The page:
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Although strategies to mitigate barriers to colorectal cancer (CRC) screening have proven successful in some parts of the US, few of these strategies have been studied in rural, American Indian communities that may exhibit unique culturally driven attitudes toward and knowledge of colorectal cancer and experience increased barriers to healthcare access. In this study, we describe the results of a survey among CRC screen-eligible members of Zuni Pueblo (N = 218) on an array of questions regarding CRC screening behaviors, knowledge, satisfaction with and access to healthcare services, social support for CRC screening, perceptions toward FOBT, and preference for evidence-based interventions or strategies for improving CRC screening rates. Results from the multivariable model suggest age, having a regular healthcare provider, and harboring fewer negative perceptions toward FOBT are key drivers of ever completing CRC screening. Respondents reported strong support for Community Guide-recommended interventions and strategies for increasing CRC screening for nearly all proposed interventions. Results confirm the need for multilevel, multicomponent interventions, with a particular focus on improving Zuni Pueblo community members' access to a regular source of care, improving knowledge of CRC risk factor, and addressing negative perceptions toward CRC screening. These results provide critical, community-specific insight into better understanding the drivers of low guideline-adherent screening rates and inform local healthcare providers and community leaders of context-specific strategies to improve CRC screening in Zuni Pueblo.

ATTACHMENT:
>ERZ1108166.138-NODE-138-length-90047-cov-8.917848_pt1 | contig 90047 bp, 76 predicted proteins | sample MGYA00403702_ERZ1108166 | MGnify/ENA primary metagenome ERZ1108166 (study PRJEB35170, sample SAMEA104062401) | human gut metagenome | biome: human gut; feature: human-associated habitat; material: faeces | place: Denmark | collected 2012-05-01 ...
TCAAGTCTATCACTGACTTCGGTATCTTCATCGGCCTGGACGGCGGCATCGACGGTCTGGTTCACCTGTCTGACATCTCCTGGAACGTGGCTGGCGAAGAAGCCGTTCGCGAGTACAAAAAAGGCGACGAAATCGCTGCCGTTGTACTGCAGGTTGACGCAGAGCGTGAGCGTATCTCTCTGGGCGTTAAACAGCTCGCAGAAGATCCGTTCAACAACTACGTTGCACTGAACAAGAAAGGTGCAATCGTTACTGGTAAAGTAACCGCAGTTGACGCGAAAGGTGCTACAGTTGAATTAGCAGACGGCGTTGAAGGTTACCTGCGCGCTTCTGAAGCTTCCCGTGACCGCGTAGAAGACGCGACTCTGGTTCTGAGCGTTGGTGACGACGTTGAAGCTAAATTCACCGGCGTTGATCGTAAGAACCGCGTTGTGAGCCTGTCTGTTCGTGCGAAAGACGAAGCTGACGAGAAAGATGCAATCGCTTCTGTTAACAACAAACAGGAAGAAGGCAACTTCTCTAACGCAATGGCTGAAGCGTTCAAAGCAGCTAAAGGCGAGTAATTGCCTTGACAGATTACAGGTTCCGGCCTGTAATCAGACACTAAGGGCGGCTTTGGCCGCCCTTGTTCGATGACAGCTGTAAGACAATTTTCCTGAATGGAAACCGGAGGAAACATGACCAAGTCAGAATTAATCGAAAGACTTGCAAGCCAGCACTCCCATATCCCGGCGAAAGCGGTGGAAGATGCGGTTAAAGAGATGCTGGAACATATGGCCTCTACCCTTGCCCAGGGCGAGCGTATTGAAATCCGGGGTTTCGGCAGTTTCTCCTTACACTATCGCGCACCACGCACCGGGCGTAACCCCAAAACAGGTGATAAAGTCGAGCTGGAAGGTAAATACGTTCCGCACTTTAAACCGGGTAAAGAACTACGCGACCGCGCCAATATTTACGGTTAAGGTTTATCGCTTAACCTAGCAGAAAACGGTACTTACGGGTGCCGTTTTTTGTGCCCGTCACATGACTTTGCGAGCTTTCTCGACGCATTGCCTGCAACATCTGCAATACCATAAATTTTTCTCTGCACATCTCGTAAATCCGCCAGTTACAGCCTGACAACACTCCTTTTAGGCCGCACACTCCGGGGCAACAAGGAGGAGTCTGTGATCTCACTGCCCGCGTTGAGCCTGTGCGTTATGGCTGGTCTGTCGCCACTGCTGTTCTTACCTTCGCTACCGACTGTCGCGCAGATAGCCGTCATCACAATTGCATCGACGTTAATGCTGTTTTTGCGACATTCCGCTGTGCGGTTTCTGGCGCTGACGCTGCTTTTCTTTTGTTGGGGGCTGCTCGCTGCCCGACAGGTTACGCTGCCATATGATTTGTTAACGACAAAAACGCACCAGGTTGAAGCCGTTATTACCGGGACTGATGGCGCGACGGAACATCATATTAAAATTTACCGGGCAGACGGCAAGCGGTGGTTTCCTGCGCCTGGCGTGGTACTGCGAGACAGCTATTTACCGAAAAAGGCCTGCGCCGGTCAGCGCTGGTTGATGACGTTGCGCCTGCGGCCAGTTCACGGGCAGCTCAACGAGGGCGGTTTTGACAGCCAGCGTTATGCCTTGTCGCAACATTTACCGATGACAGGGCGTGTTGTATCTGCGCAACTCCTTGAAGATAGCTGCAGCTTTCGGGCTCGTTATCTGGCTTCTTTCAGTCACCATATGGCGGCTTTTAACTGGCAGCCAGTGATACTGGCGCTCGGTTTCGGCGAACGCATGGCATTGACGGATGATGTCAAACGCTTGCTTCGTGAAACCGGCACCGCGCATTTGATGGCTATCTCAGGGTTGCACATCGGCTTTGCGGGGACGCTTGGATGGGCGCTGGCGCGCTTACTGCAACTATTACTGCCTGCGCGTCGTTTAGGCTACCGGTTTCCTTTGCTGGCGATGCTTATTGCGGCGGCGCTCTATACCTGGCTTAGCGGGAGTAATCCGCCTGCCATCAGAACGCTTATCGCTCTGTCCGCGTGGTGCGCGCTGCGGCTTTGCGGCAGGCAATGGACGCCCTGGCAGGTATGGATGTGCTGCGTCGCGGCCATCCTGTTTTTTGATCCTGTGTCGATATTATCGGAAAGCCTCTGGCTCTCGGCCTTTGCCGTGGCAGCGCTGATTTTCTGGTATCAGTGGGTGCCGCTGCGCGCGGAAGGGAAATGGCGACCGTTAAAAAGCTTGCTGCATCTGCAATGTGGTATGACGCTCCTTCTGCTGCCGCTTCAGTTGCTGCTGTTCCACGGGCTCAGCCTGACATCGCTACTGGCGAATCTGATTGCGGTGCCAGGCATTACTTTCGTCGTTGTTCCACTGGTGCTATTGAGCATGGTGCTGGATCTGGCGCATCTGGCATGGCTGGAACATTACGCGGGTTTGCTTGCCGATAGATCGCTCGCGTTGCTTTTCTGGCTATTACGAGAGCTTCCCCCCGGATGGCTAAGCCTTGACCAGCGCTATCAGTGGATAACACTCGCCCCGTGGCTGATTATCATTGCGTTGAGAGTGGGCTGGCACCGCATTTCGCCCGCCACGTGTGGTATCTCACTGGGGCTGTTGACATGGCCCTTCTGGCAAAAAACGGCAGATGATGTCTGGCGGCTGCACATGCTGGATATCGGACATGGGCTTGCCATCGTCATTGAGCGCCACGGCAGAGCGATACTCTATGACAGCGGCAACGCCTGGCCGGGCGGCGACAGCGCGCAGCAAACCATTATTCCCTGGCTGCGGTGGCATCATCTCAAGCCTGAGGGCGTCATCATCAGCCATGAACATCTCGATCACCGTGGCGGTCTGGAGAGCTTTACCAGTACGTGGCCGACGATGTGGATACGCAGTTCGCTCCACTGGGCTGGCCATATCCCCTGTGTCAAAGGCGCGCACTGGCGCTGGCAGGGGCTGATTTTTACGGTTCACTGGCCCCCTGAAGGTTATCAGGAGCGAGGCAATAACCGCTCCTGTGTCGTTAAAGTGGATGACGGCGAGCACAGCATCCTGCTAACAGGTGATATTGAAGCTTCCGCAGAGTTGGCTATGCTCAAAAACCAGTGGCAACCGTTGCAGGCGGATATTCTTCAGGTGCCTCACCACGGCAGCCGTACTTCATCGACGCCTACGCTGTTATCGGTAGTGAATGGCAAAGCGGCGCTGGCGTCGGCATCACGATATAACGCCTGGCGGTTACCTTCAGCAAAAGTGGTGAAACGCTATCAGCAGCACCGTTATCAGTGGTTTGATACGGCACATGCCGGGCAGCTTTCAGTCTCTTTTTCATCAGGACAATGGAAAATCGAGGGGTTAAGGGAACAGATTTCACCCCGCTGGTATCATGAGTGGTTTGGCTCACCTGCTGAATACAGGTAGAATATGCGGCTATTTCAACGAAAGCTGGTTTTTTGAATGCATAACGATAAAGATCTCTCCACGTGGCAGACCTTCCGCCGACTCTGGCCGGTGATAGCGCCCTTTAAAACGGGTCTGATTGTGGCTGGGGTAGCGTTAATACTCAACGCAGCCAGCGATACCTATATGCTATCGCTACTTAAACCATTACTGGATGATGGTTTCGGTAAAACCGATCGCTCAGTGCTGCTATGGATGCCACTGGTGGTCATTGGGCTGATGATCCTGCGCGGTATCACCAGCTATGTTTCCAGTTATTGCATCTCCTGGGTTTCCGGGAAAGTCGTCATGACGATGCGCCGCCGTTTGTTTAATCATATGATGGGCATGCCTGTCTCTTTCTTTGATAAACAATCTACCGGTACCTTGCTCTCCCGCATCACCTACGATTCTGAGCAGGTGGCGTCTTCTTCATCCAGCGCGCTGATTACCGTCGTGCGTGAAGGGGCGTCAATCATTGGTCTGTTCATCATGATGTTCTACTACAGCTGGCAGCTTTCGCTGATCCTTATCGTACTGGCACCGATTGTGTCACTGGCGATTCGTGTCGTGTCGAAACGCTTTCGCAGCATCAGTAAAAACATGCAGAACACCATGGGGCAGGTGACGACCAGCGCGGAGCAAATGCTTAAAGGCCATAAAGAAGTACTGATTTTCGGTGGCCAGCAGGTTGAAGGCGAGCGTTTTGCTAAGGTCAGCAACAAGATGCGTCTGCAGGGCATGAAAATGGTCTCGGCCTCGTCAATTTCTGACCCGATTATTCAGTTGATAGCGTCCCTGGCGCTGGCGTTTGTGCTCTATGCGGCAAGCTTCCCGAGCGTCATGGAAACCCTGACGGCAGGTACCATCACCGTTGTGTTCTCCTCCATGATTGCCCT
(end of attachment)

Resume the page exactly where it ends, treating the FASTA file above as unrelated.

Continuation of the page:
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Journal of community health



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